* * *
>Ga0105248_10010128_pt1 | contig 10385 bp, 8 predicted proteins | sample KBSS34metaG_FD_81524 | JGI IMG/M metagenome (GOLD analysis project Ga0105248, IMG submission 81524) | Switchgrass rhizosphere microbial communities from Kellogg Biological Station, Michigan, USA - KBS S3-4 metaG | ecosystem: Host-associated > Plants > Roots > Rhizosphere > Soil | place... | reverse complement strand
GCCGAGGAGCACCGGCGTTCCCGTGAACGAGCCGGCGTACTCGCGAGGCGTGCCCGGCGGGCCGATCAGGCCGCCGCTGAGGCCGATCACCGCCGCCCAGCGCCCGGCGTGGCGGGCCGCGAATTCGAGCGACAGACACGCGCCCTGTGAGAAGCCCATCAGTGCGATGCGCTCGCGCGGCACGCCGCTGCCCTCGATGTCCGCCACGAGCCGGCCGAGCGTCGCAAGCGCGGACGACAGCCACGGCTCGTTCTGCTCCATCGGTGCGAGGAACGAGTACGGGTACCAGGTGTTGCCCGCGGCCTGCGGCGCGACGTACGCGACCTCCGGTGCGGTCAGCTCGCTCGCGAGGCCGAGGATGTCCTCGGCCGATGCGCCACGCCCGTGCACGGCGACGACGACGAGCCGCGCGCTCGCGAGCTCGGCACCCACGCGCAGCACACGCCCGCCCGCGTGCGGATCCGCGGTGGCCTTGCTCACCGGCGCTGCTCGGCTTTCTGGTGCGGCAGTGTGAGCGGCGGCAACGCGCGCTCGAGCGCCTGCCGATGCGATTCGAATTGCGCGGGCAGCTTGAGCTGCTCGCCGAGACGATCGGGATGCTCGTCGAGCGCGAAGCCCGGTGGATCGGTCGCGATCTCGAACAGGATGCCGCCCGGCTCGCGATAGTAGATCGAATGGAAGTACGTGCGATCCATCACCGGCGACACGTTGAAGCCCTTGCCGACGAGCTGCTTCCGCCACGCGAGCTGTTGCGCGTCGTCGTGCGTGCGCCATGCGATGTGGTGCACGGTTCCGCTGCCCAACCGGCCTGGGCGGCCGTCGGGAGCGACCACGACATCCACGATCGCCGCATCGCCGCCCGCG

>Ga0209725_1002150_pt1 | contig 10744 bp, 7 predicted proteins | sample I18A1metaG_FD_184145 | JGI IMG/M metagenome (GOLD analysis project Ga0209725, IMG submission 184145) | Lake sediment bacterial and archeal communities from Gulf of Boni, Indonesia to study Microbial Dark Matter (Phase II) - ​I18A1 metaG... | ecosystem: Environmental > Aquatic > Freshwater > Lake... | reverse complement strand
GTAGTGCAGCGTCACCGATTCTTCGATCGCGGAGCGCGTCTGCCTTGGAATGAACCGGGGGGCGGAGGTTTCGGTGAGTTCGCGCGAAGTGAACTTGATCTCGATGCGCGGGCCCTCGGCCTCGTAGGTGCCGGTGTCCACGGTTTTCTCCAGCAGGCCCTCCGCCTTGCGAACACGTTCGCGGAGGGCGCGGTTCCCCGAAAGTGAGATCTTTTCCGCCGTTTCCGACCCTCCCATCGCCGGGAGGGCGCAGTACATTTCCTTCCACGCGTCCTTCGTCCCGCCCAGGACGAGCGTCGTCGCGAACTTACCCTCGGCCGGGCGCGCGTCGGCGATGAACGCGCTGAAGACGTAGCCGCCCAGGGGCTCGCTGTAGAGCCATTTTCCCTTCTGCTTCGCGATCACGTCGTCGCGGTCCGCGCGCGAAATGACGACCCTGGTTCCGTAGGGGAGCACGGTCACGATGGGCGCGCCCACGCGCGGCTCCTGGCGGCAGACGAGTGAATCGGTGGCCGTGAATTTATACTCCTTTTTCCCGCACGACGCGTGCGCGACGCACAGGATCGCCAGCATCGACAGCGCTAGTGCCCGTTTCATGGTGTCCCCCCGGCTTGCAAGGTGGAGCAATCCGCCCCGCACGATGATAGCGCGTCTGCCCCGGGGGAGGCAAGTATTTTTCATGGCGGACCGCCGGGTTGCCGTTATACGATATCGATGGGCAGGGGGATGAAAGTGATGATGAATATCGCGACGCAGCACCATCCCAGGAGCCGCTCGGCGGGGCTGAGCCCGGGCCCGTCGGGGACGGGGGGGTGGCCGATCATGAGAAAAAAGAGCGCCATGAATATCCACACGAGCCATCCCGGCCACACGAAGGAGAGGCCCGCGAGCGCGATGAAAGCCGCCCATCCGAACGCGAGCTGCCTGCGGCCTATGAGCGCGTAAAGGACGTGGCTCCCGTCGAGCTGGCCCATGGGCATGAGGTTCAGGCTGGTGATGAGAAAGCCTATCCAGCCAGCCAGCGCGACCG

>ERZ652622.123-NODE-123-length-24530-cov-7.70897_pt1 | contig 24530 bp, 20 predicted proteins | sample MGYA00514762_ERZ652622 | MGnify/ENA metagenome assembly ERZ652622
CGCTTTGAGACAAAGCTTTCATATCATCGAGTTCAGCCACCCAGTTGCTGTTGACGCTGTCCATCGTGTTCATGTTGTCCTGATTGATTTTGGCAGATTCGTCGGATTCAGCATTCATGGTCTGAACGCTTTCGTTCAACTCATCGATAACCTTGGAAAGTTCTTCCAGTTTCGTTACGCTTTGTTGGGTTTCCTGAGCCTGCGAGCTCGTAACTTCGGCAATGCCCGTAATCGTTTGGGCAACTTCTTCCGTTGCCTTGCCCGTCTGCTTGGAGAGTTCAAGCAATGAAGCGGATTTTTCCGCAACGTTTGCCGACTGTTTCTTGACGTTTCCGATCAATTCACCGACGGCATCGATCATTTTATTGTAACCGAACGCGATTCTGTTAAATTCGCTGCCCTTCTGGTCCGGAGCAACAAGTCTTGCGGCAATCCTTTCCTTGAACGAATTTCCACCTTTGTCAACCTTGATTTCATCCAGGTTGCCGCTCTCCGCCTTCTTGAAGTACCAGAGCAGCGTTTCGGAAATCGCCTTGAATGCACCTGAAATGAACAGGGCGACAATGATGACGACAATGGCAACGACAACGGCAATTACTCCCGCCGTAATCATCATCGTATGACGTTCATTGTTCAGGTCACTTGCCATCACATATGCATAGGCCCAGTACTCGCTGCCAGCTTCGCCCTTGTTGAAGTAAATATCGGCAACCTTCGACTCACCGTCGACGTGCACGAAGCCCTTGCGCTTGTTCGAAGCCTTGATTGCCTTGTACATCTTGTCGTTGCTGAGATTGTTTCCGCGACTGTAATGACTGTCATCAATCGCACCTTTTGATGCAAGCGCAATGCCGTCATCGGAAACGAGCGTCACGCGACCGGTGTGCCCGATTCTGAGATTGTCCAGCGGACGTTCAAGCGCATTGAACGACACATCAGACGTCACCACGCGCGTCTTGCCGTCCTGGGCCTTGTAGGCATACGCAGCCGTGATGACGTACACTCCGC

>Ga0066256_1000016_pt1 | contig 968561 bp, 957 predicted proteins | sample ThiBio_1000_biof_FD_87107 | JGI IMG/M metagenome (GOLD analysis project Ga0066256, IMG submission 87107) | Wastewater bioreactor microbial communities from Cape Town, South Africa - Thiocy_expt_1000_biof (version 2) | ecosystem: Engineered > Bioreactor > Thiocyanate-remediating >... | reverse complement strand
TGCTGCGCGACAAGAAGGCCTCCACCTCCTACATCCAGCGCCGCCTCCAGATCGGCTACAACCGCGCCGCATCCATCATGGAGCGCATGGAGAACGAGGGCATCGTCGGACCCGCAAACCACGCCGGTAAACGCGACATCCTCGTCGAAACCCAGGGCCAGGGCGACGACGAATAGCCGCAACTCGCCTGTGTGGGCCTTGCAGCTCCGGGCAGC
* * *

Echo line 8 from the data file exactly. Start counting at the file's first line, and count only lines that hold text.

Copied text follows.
TGCTGCGCGACAAGAAGGCCTCCACCTCCTACATCCAGCGCCGCCTCCAGATCGGCTACAACCGCGCCGCATCCATCATGGAGCGCATGGAGAACGAGGGCATCGTCGGACCCGCAAACCACGCCGGTAAACGCGACATCCTCGTCGAAACCCAGGGCCAGGGCGACGACGAATAGCCGCAACTCGCCTGTGTGGGCCTTGCAGCTCCGGGCAGC